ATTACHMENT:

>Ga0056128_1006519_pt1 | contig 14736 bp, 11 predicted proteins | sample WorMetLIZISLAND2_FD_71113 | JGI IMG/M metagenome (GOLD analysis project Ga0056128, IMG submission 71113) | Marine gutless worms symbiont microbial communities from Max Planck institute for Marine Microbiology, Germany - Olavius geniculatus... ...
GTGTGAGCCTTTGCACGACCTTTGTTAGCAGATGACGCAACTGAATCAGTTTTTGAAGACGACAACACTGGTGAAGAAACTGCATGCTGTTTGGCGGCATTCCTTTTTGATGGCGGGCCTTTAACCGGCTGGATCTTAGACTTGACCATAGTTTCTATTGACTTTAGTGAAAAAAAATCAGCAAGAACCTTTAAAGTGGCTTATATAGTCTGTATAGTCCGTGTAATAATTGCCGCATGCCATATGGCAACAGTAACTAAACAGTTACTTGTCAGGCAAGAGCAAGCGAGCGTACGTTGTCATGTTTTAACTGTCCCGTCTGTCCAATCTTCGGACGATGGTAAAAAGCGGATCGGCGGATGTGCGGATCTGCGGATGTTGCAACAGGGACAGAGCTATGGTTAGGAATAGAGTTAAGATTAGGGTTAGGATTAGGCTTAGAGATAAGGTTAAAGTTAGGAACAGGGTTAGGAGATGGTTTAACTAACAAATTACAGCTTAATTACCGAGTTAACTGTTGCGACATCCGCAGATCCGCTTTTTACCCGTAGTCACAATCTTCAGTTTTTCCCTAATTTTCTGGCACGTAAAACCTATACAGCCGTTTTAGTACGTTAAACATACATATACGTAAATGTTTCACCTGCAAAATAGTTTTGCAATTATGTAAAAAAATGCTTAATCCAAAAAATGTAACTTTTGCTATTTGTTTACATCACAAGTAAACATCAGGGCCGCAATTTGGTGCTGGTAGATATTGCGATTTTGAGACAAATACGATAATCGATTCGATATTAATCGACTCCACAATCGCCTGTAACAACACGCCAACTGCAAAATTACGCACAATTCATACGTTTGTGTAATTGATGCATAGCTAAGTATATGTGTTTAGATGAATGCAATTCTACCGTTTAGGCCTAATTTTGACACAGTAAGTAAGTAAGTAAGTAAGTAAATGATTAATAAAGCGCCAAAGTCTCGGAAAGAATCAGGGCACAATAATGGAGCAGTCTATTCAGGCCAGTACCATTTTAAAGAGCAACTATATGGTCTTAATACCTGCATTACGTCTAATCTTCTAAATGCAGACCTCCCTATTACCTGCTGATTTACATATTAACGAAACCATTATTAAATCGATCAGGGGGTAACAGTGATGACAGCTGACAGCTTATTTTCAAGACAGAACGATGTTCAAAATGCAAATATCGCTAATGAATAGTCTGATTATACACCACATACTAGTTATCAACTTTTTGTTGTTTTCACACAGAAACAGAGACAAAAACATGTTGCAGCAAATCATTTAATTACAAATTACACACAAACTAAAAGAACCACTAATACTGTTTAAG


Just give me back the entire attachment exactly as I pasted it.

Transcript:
>Ga0056128_1006519_pt1 | contig 14736 bp, 11 predicted proteins | sample WorMetLIZISLAND2_FD_71113 | JGI IMG/M metagenome (GOLD analysis project Ga0056128, IMG submission 71113) | Marine gutless worms symbiont microbial communities from Max Planck institute for Marine Microbiology, Germany - Olavius geniculatus... ...
GTGTGAGCCTTTGCACGACCTTTGTTAGCAGATGACGCAACTGAATCAGTTTTTGAAGACGACAACACTGGTGAAGAAACTGCATGCTGTTTGGCGGCATTCCTTTTTGATGGCGGGCCTTTAACCGGCTGGATCTTAGACTTGACCATAGTTTCTATTGACTTTAGTGAAAAAAAATCAGCAAGAACCTTTAAAGTGGCTTATATAGTCTGTATAGTCCGTGTAATAATTGCCGCATGCCATATGGCAACAGTAACTAAACAGTTACTTGTCAGGCAAGAGCAAGCGAGCGTACGTTGTCATGTTTTAACTGTCCCGTCTGTCCAATCTTCGGACGATGGTAAAAAGCGGATCGGCGGATGTGCGGATCTGCGGATGTTGCAACAGGGACAGAGCTATGGTTAGGAATAGAGTTAAGATTAGGGTTAGGATTAGGCTTAGAGATAAGGTTAAAGTTAGGAACAGGGTTAGGAGATGGTTTAACTAACAAATTACAGCTTAATTACCGAGTTAACTGTTGCGACATCCGCAGATCCGCTTTTTACCCGTAGTCACAATCTTCAGTTTTTCCCTAATTTTCTGGCACGTAAAACCTATACAGCCGTTTTAGTACGTTAAACATACATATACGTAAATGTTTCACCTGCAAAATAGTTTTGCAATTATGTAAAAAAATGCTTAATCCAAAAAATGTAACTTTTGCTATTTGTTTACATCACAAGTAAACATCAGGGCCGCAATTTGGTGCTGGTAGATATTGCGATTTTGAGACAAATACGATAATCGATTCGATATTAATCGACTCCACAATCGCCTGTAACAACACGCCAACTGCAAAATTACGCACAATTCATACGTTTGTGTAATTGATGCATAGCTAAGTATATGTGTTTAGATGAATGCAATTCTACCGTTTAGGCCTAATTTTGACACAGTAAGTAAGTAAGTAAGTAAGTAAATGATTAATAAAGCGCCAAAGTCTCGGAAAGAATCAGGGCACAATAATGGAGCAGTCTATTCAGGCCAGTACCATTTTAAAGAGCAACTATATGGTCTTAATACCTGCATTACGTCTAATCTTCTAAATGCAGACCTCCCTATTACCTGCTGATTTACATATTAACGAAACCATTATTAAATCGATCAGGGGGTAACAGTGATGACAGCTGACAGCTTATTTTCAAGACAGAACGATGTTCAAAATGCAAATATCGCTAATGAATAGTCTGATTATACACCACATACTAGTTATCAACTTTTTGTTGTTTTCACACAGAAACAGAGACAAAAACATGTTGCAGCAAATCATTTAATTACAAATTACACACAAACTAAAAGAACCACTAATACTGTTTAAG